When patients are pleading for access to a drug and the company instead destroys thousands of months' worth of supply, it must be a pricing standoff—and it's one that doesn't look great on Vertex's part.
Off-and-on negotiations between Vertex and U.K. health officials over Orkambi pricing have lasted so long that the drugmaker had to trash almost 8,000 packs that expired last year. Vertex disclosed the info after its executives headed to U.K. Parliament this month to face questions over the pricing standoff. During the hearing, Member of Parliament Sarah Wallaston asked if the company has had to destroy any expired stock of the cystic fibrosis drug.
Responding to that inquiry, Vertex’s VP and general manager of the Northern Europe Region, Simon Lem, wrote to Wallaston that last year the company tossed 7,880 packs of Orkambi, each containing a 28-day supply. The packs were manufactured in 2015 and 2016 and expired last year, he wrote. Vertex intended them for use in 13 countries, including the United Kingdom.
It's not necessarily a supply problem, as “Vertex continues to hold significant inventory reserves of Orkambi to ensure that we can fulfill our obligations across the EU and also uphold our commitment to the Committee to supply medicines to every patient in England within four weeks of a successful resolution to our negotiations,” Lem wrote.
But it's a PR problem for the company, and it underscores just how long talks have dragged on without a resolution. For years, patients and advocates have pleaded with the company and officials, asking them to reach a deal to ensure quick access.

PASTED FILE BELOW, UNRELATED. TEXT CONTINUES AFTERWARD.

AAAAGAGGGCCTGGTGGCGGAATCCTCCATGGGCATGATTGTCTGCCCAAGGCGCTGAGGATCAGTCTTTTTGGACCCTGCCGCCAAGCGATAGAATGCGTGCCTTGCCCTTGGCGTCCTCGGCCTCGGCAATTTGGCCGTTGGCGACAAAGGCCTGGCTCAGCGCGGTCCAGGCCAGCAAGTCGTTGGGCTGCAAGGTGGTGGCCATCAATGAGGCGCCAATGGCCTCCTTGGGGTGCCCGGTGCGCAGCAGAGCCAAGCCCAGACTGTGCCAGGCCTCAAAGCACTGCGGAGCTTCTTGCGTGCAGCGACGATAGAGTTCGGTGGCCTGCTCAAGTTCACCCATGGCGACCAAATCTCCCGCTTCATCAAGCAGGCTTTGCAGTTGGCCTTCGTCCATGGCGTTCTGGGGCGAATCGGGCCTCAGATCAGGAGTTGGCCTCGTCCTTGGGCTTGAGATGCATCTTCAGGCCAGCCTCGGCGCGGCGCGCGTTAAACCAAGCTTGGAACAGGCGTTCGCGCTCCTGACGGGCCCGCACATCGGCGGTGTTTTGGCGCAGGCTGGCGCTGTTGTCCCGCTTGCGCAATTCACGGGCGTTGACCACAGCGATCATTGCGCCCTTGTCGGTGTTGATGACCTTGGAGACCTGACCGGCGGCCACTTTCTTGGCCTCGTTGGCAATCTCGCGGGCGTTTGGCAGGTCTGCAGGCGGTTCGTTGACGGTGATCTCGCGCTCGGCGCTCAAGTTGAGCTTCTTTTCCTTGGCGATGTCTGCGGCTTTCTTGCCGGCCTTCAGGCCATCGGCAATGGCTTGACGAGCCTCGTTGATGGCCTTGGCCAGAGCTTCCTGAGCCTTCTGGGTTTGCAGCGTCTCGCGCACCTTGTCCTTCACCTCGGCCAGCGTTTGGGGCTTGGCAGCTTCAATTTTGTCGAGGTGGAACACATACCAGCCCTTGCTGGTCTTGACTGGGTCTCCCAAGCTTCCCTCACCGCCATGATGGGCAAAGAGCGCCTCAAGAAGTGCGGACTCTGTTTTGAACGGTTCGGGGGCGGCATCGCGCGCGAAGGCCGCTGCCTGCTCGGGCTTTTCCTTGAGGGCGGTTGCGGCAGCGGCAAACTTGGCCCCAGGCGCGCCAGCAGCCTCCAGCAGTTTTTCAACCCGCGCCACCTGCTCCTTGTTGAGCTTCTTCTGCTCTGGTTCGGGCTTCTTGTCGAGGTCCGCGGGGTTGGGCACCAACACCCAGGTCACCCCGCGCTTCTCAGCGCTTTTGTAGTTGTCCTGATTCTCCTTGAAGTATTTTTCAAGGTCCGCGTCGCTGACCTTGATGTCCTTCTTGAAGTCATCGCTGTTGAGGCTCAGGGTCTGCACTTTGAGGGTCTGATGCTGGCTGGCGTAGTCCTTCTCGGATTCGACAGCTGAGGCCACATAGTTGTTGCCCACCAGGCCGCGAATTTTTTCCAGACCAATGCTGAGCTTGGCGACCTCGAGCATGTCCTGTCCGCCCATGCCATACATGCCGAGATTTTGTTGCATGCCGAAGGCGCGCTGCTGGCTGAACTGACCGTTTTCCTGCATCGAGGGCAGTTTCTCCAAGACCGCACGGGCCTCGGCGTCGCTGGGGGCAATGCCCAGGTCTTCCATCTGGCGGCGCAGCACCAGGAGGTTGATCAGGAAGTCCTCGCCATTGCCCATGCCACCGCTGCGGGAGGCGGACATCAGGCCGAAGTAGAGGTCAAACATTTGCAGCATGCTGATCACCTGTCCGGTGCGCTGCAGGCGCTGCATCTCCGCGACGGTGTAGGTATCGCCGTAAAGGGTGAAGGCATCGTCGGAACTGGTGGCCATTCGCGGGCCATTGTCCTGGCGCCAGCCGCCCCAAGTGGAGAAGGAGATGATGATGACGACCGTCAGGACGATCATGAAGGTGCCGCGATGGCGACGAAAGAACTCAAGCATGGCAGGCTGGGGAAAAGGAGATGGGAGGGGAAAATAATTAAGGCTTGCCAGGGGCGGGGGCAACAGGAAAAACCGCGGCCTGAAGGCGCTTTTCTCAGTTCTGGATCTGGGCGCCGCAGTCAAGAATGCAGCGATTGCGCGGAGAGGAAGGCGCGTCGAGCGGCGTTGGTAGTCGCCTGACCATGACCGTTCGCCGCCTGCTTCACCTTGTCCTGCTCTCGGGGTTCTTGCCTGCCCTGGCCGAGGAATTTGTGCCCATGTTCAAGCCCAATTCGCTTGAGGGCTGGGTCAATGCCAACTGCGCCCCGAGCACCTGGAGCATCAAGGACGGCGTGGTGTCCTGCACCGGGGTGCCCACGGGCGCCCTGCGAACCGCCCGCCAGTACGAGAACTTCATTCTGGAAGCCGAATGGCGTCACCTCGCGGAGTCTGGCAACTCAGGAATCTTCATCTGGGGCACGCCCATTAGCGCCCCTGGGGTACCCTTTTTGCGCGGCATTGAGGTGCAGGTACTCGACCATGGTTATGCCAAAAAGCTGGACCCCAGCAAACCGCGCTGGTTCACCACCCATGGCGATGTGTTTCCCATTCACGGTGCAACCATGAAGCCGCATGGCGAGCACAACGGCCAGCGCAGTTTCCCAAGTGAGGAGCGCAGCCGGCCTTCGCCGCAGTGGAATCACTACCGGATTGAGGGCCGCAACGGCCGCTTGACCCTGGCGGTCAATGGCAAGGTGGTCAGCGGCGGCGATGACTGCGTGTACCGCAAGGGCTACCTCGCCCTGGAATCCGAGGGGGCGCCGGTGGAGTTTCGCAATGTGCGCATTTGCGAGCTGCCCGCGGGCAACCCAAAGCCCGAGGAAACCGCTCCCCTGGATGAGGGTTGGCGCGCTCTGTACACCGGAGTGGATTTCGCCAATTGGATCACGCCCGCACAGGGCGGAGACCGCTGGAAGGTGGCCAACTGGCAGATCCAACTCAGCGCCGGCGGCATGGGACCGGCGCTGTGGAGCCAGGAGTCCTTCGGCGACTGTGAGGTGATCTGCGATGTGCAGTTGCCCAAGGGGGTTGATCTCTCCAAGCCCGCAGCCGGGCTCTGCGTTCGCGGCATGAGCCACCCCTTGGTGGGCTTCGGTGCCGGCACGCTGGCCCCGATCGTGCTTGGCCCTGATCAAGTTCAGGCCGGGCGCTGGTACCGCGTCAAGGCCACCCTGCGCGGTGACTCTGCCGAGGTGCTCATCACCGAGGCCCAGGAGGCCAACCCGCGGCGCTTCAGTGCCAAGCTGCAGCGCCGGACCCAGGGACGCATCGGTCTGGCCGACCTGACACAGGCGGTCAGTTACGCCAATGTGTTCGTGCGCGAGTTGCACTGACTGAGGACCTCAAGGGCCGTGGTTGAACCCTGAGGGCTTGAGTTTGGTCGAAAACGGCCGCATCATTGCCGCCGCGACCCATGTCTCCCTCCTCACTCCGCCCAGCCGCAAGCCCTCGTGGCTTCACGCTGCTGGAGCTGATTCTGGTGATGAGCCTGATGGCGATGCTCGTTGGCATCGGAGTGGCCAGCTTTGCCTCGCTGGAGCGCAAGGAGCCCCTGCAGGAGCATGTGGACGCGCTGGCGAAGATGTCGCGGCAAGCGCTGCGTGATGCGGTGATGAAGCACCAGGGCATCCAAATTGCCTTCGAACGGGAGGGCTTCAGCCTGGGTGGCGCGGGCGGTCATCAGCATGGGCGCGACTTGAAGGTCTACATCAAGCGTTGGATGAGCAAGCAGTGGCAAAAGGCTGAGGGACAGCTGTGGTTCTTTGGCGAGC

Vertex won European approval for the drug in 2015 but hasn’t launched because the company and British health officials can’t agree on a fair price. Last year, officials offered £500 million over five years and £1 billion over 10 years for access to all of Vertex’s CF drugs, but the company said that offer "does not take into account the vast time and resources invested” to develop the drugs. An executive added that it could hamper the company's ability to one day find a cure for the disease.
That back-and-forth development happened in July, and then the talks seemed to cool down. This month, the U.K. Parliament’s Health and Social Care Committee held a hearing, summoning Vertex CEO Jeffrey Leiden, M.D., Ph.D., and Chief Commercial Officer Stuart Arbuckle to answer questions. At that hearing, Leiden said he had a meeting planned for the following week with Britain's health secretary, Matt Hancock. Hancock recently told Britain’s House of Commons that the sides have been engaged in “constructive discussions,” The Guardian reports.
Lem wrote that Vertex has distributed more than 80,000 packs of Orkambi in Europe under commercial sales since 2015. The company has also supplied another 11,000 packs through an access program, including to about 600 patients in England who have qualified.